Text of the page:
And our docent was very well-informed and interesting. Something she mentioned set in motion our plans for the rest of the day: the land on which the mounds lie was a part of a large monastic settlement—the Abbey of Mellifont, which was the first Cistercian house in Ireland, founded in 1142. It “replaced,” in a sense, the much older Monasterboice (pronounce this MON-a-ster-BOYSE), which was formed in the fifth century by St. Buithe. Monasterboice had been in decline since its last abbot died in 1117; when the highly organized Cistercians arrived, that was truly the end of Monasterboice.

The ruins of Mellifont were just two kilometers away (and Monasterboice just 2km further), so we dashed into the Brú na Bóinne gift shop and the café for bottled water, then hit the road to Mellifont Abbey.

You drive in at Mellifont and you think, Um, there’s nothing here. I mean, there are a lot of old piles of rocks in Ireland (ahem: ruins), but of all the ruins I’ve seen, Mellifont is the most ruined of all.

This is what you see when you arrive at Mellifont. Meh.

And then you take another look. It was late afternoon, which was lovely light.

The lavabo (where the monks washed their hands). Look at those long shadows. Soon to get longer.

Take a closer look.

Closer. Lovely hearts and fleurs-de-lis top this capital.

We walked around and around. It was peaceful.

The sky darkened. Storm’s coming. Somewhere.

I just like the interplay of light and line.

And then we saw our first rainbow. Magic.

Rainbow! It’s there!

From there we drove to Monasterboice. It was harder to find, and the last little bit of it was on a one-lane road with high hedges. (Driving in Ireland can be exciting.) Now the sun was very low.

Honestly, there’s not much left at Monasterboice, either. A round tower. A piece of a wall. A large cemetery.

There’s not much left here either … except this magnificent cemetery.

There are five members of one family buried beneath the cross in the foreground; the last died in 1950.

And then we saw it: a “Celtic” cross. We could tell immediately it was important. Further investigation yields this: it is Muirdach’s Cross, and it dates from 900–923 AD.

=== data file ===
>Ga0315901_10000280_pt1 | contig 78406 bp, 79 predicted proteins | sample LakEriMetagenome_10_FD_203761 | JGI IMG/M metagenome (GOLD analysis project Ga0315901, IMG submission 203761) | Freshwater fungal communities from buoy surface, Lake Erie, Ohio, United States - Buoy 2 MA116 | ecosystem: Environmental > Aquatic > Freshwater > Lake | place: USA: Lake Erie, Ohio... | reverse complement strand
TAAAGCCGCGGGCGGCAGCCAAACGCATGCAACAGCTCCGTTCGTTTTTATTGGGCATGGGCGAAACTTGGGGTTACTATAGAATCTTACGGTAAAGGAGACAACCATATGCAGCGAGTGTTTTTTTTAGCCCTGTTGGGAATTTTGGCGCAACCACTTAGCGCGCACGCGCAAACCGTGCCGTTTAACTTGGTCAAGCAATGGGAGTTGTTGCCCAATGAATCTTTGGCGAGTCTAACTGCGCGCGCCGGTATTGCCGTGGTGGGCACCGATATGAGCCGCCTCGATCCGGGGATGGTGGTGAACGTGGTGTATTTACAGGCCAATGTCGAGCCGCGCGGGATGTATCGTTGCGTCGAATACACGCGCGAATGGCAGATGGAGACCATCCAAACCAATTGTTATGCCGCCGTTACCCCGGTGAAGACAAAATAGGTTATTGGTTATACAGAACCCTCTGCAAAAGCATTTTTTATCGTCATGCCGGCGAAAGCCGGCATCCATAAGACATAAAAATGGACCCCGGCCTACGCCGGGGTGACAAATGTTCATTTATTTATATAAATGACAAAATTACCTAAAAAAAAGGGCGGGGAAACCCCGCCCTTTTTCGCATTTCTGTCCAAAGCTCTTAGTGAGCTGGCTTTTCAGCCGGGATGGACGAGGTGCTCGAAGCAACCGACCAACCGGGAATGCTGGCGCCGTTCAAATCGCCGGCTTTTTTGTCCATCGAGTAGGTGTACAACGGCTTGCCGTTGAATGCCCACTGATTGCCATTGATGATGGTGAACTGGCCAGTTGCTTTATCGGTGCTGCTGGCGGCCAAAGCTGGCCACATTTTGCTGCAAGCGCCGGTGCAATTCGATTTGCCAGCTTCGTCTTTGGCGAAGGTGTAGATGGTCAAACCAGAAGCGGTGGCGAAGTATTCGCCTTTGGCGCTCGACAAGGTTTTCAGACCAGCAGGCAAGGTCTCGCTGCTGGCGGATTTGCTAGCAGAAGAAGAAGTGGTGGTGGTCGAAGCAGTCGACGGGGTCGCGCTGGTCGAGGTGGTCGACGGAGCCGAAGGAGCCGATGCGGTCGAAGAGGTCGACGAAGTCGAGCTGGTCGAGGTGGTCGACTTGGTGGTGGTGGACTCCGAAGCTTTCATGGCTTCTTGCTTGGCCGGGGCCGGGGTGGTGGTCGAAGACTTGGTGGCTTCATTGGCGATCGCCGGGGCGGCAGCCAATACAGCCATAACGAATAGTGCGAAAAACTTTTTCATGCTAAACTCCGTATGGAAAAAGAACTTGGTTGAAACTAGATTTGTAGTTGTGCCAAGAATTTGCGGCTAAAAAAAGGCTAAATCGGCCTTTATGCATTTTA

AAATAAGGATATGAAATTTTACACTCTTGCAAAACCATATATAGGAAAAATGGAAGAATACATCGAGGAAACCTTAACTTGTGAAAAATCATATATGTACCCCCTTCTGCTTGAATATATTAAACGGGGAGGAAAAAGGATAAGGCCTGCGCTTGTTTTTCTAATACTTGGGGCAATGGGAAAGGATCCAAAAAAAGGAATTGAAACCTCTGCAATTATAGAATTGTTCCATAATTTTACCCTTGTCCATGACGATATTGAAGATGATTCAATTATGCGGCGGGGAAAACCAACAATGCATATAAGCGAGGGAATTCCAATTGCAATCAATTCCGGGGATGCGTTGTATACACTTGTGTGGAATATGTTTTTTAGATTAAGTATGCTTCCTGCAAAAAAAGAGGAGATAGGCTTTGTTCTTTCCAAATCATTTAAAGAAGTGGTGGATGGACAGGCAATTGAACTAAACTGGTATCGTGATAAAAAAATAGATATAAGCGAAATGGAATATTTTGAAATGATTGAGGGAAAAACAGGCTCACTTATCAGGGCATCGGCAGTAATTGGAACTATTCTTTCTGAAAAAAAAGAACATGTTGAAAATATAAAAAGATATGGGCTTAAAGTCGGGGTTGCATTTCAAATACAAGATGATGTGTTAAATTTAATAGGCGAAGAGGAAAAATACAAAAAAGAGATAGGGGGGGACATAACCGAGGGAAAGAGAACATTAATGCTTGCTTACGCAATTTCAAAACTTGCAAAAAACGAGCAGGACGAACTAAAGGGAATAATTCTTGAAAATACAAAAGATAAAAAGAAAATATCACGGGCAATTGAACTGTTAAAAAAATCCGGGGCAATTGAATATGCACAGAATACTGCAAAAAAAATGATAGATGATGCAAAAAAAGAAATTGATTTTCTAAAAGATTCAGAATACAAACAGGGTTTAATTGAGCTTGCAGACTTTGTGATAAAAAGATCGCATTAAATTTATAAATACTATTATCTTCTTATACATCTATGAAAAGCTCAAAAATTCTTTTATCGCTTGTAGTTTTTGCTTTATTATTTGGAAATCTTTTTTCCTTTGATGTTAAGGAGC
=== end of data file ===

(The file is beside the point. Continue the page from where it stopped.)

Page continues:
Muirdach’s Cross.

It’s gorgeous. That’s a bishop, though, not Christ. He’s on the other side.

Remember, these crosses were intended to tell the gospel story to an unschooled population; every panel tells a story.

What Bible story do you think this tells? Those are the tonsured heads of monks, but are those snakes? Dragons? The head of the upper snake looks sort of fox-like, don’t you think?

In their time, crosses like this would have been brightly painted too. I think they’re lovely now, but imagine what they might have looked like in living color!

Muirdach’s isn’t the only important cross here. There’s the West Cross and the North Cross.

West Cross. It was getting dark very quickly. This isn’t great, but the best of those I took.

North Cross. This simple crucifix is similar to one we’ll see at Kilfenora.

Back of the North Cross.

These are some other Monasterboice images I liked:

At Monasterboice.

IHS: the first three letters of the Greek name of Jesus, iota-eta-sigma.

Muirdach’s Cross again.

Detail on a cross at Monasterboice.

I just liked the way this turned out, with the sunspots and all.

Eventually it was just too dark to take pictures, and we were hungry. We came home through Drogheda and stopped at the Black Bull again for dinner. The pear and blue cheese salad I had was delicious.

At the end of our trip, Margaret and I were discussing some of our favorite moments and this day—every bit of it—was the first thing that sprang to my mind. It was as nearly perfect as a day can be. Magical.

Today’s Image

Monasterboice at sunset was … indescribable. Indescribably beautiful. Surrounded by shade trees that brought the dark on quickly and filled with monuments to the dead that had unimaginable grief still clinging to them in words and visuals. If you ever get the chance, you should see it. I’m glad I did.